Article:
He thought.

No don’t go there you have clients and a Grandma whose days are limited. Stay in the moment, that’s what the self help book said. But, if I go back to the memories, maybe I’ll understand that Leanne was right that Jen-Zen was a stoner. What difference would that truth make? An answer, the self-help book said, is a step towards closure, towards letting go. But I don’t want to. Damn it! Just try and remember.

I promise it’ll be the last time for a while, then I’ll go visit Grandma and get her something real nice, but first I need to see Jen-Zen.

He opened his eyes and swept the sand into a pile and stared at it. Insight came, to know the sand is to know Jen-Zen.

Walking down the beach she often stopped, as if she forgot something. He knew to look into her eyes. Inspiration in its purest form enlarged the pupils when ideas formed. His eyes did the same thing in the camera’s lens.

The first time he had told that to his sister Leanne she said, ”What a bunch of crap. Eyes don’t mark inspiration. They mark drugs. End of story.”

The second time he bridged the subject Leanne said, “Damn it, Brad, drop the rose colored glasses routine. The girl’s a stoner. “

The third time he left the sand pile in the entryway and began sorting through the recycled paper bin in the garage looking for the words Jen-Zen had left with the request, “Not to open, unless.”

The envelope he’d tossed out under the guidance of a self-help book, which advocated a clean slate for closure. The psycho-therapist author didn’t know the lesson he learned photographing in black and white film. Shadows come in varying shades of gray.

Extracting the crinkled up remains of the envelope he smelled lavender. Opening the envelope the smell grew stronger.

Brad read a few lines of the Window Poem.

Look into the window
It is a mirror of time
Reflecting images from the past
Look into the window
You see sand on a deserted beach
The fragments of a forgotten time
And particles of the future

He saw their days in the sand.

Just before the sunset Jen-Zen liked climbing up the steps of the deserted lifeguard tower and writing poetry. The sunset felt so real to her, as if it went into the sea. Sometimes he kissed her and rubbed her shoulders as the sun went down tears trickled down her cheeks.

He wondered if maybe she was a mild autistic, seeing the world in one dimension: the sun left, it died, she cried. But, sunsets never felt so real, until he stood by someone who treasured each one like it might be the last one. Maybe that’s living life to the fullest.

Unless? Jen-Zen knew her fate, that’s why he needed to go back revisiting the memories, to understand what happened and find some answers.

He remembered when the spark ignited between them. Jen-Zen had invited him to a poetry reading. She looked like the quintessential Southern California girl created by an artist’s brush stroke with her blonde hair wrapped in a purple bow at the nape of her neck, wearing a see through blouse in varying shades of purple over a gray jog bra and blue jeans.

As she read from her chapbook Walking Slumber, Brad touched his hair; static electricity. That’s when it began. There was no stopping the universal forces in motion. Hearing her say, “Night flies, fiery recognition,” reminded him of the fireflies he saw as a child. Mesmerized by the little sparks of light, he caught one as a kid and watched it flicker in a jar. In the morning the firefly was gone.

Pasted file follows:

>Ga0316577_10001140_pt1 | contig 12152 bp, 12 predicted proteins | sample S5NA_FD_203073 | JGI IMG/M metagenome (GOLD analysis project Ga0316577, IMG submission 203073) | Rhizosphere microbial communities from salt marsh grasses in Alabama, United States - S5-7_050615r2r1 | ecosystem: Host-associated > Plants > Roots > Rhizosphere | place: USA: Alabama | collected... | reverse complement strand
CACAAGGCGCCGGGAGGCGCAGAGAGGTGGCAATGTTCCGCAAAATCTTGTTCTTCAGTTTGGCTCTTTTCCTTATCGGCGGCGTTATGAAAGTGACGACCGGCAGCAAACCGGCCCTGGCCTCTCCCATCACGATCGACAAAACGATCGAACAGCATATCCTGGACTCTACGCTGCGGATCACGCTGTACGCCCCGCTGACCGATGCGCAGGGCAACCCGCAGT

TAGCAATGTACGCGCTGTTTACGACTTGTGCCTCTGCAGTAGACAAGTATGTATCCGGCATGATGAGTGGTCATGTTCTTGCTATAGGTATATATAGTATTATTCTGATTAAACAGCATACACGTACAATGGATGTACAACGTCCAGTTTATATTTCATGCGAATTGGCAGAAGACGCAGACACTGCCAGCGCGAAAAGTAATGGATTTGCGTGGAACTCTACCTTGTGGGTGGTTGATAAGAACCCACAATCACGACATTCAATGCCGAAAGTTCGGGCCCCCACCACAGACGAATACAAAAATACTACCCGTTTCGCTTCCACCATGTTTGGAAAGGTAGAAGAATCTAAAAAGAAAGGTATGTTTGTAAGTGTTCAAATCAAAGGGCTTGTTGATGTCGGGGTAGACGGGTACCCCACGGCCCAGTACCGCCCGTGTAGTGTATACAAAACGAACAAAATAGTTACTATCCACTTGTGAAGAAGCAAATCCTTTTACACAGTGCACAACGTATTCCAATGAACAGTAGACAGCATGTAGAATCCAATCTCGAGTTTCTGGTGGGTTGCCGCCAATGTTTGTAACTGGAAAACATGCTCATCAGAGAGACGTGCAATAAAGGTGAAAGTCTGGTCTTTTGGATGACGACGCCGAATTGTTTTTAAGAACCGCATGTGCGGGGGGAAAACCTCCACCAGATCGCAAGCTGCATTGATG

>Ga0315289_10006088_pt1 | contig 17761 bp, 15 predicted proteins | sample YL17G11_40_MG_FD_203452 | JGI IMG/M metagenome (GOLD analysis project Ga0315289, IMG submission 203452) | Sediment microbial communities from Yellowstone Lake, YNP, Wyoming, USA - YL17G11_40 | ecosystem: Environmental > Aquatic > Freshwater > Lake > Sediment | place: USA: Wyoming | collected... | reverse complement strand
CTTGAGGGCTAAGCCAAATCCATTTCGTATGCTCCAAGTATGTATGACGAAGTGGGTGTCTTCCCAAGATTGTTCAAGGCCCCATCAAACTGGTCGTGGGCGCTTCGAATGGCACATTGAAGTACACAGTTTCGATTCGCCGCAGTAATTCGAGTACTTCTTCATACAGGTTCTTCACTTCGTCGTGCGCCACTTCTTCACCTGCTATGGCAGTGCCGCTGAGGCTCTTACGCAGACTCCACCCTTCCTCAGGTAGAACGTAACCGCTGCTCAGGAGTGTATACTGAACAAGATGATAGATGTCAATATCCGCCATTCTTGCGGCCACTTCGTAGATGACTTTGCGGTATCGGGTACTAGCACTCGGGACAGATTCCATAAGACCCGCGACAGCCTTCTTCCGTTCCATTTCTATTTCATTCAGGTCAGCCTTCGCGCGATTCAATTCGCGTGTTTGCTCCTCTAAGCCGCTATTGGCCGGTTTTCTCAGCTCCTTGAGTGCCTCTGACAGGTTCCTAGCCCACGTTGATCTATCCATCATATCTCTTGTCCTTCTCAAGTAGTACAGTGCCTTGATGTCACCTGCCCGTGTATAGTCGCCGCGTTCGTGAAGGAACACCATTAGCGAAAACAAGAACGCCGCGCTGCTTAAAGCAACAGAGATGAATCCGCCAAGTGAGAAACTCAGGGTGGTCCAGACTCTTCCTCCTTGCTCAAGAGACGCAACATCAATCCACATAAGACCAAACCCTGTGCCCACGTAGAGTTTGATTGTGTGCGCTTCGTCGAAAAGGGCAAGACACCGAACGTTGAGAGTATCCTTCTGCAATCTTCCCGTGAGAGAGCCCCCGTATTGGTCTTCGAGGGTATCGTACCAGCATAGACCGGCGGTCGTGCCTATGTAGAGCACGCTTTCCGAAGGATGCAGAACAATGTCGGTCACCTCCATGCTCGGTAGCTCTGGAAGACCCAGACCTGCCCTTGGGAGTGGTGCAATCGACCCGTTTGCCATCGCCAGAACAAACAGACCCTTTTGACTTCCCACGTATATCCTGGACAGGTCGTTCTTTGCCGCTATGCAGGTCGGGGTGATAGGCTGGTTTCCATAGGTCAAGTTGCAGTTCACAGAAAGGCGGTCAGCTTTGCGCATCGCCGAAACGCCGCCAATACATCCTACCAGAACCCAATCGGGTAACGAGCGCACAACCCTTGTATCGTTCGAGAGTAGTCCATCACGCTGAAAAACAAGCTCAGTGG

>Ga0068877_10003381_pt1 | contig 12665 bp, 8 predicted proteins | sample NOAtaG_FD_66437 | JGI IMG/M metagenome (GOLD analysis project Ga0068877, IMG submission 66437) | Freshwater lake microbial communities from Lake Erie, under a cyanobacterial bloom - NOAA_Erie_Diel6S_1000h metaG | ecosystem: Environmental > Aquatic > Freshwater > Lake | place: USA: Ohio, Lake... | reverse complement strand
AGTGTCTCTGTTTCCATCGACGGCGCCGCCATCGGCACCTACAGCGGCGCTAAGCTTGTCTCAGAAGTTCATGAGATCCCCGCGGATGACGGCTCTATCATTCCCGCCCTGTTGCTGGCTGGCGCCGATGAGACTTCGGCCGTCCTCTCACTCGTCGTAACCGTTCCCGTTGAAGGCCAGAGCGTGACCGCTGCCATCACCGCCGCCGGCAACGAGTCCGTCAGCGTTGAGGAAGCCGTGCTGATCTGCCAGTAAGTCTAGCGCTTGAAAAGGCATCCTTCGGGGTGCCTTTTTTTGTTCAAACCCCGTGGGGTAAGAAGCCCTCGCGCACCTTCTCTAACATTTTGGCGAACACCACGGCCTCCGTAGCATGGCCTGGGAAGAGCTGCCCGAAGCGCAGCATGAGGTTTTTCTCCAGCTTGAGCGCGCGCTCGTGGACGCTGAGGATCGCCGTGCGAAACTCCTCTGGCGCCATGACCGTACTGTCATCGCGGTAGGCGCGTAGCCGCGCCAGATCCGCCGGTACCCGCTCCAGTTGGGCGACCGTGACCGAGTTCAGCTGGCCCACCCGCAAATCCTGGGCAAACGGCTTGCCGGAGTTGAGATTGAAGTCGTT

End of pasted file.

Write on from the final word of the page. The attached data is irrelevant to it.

He told Jen-Zen about the firefly, knowing she’d understand why a little thing like that stayed with him for years. She said, “Nature can’t be captured; just the memories can; they’re captured in the soul.”

Jen-Zen’s prescient words were more than poetry.

She led him into her world bit by bit. Like the day he walked along the beach, photographing sandpipers scampering in the sand, jellyfishes shimmering rainbows and clam shells arranged so they formed an arrow.

He chased the tip of the arrow down the beach on pure intuition, sensing it was her doing. The arrow tip went on for yards and yards until the words, “Ocean, keeper of dreams,” appeared in the sand. As the incoming tide erased the message, Jen-Zen called his name, opened her backpack, and grabbed a yellow-smiley pen.

Entranced, he watched her take the smiley-face lid off the pen and pull out a small wand with soapsuds. Pressing it to her lips she blew bubbles. They popped onto her face, arms and legs, not a one of them burst onto the sand or in the air; that should have told him something! Instead he marveled at a girlfriend that wrote messages in the sand.

Later in the day they watched surfers paddling out to catch the waves, dodging what looked at first like a tire. As it rolled towards the shore they could tell it was a seal. Its head looked seaward, while its torso rocked against the beach. Then it closed its eyes and lay motionless in the sand.

Lifeguards examined the seal and retreated into their tower. Jen-Zen followed them. When she returned she dug her toes into the sand and said, “Red and Blue Cap”, referring to the lifeguards, “smiled there were no traces of tears, just faceless masks, pretending to be the ocean’s friends.”

The Blues and Reds poem she wrote on a discarded flyer. It described the lifeguards’ reaction to the seal, but over time Brad came to realize it was autobiographical, an explanation, he would struggle with for months.

Blues and Reds

Running away from pain,
Hiding feelings
Feeling the blues of sadness, the reds of rage, and all the shades in between;
Striving so hard to stop this kind of living;
Knowing all too well, the drug of denial;
Using it until you no longer feel;
No longer feeling; is walking death.

When Jen-Zen completed the Blues and Reds poem she attached it to a metal thumbtack on the side of the lifeguard tower and kicked the sand. It spurted in his eye. He told her, “Thanks a lot. Your way of saying you want space?”